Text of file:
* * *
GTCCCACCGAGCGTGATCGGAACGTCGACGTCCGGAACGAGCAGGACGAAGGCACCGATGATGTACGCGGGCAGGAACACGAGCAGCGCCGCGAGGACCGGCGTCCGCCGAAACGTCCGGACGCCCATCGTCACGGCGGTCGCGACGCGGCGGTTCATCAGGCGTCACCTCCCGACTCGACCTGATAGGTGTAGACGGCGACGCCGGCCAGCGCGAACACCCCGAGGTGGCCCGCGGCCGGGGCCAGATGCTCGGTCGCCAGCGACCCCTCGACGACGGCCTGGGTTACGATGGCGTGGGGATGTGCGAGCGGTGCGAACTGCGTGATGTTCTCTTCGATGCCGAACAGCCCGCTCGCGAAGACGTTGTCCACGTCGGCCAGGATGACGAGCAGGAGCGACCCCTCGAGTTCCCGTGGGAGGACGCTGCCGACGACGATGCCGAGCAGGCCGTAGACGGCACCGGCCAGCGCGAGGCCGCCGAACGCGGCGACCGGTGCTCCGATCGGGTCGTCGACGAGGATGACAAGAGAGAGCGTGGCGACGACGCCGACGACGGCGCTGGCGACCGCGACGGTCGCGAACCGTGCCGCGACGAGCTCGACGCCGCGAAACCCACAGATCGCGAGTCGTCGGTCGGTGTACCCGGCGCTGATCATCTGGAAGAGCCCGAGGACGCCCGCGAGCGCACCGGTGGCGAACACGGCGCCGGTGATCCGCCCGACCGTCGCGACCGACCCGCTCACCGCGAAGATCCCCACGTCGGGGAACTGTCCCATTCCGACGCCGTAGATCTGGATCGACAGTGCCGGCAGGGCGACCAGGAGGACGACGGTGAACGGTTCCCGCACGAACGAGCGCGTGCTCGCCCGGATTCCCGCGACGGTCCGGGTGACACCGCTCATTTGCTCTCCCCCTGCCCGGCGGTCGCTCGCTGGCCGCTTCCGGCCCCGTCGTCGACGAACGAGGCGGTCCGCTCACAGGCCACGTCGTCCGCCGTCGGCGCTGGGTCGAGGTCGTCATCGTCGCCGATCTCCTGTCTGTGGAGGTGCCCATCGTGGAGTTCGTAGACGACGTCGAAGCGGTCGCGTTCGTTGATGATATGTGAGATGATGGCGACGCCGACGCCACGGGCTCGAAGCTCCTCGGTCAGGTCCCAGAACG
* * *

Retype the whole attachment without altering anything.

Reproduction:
GTCCCACCGAGCGTGATCGGAACGTCGACGTCCGGAACGAGCAGGACGAAGGCACCGATGATGTACGCGGGCAGGAACACGAGCAGCGCCGCGAGGACCGGCGTCCGCCGAAACGTCCGGACGCCCATCGTCACGGCGGTCGCGACGCGGCGGTTCATCAGGCGTCACCTCCCGACTCGACCTGATAGGTGTAGACGGCGACGCCGGCCAGCGCGAACACCCCGAGGTGGCCCGCGGCCGGGGCCAGATGCTCGGTCGCCAGCGACCCCTCGACGACGGCCTGGGTTACGATGGCGTGGGGATGTGCGAGCGGTGCGAACTGCGTGATGTTCTCTTCGATGCCGAACAGCCCGCTCGCGAAGACGTTGTCCACGTCGGCCAGGATGACGAGCAGGAGCGACCCCTCGAGTTCCCGTGGGAGGACGCTGCCGACGACGATGCCGAGCAGGCCGTAGACGGCACCGGCCAGCGCGAGGCCGCCGAACGCGGCGACCGGTGCTCCGATCGGGTCGTCGACGAGGATGACAAGAGAGAGCGTGGCGACGACGCCGACGACGGCGCTGGCGACCGCGACGGTCGCGAACCGTGCCGCGACGAGCTCGACGCCGCGAAACCCACAGATCGCGAGTCGTCGGTCGGTGTACCCGGCGCTGATCATCTGGAAGAGCCCGAGGACGCCCGCGAGCGCACCGGTGGCGAACACGGCGCCGGTGATCCGCCCGACCGTCGCGACCGACCCGCTCACCGCGAAGATCCCCACGTCGGGGAACTGTCCCATTCCGACGCCGTAGATCTGGATCGACAGTGCCGGCAGGGCGACCAGGAGGACGACGGTGAACGGTTCCCGCACGAACGAGCGCGTGCTCGCCCGGATTCCCGCGACGGTCCGGGTGACACCGCTCATTTGCTCTCCCCCTGCCCGGCGGTCGCTCGCTGGCCGCTTCCGGCCCCGTCGTCGACGAACGAGGCGGTCCGCTCACAGGCCACGTCGTCCGCCGTCGGCGCTGGGTCGAGGTCGTCATCGTCGCCGATCTCCTGTCTGTGGAGGTGCCCATCGTGGAGTTCGTAGACGACGTCGAAGCGGTCGCGTTCGTTGATGATATGTGAGATGATGGCGACGCCGACGCCACGGGCTCGAAGCTCCTCGGTCAGGTCCCAGAACG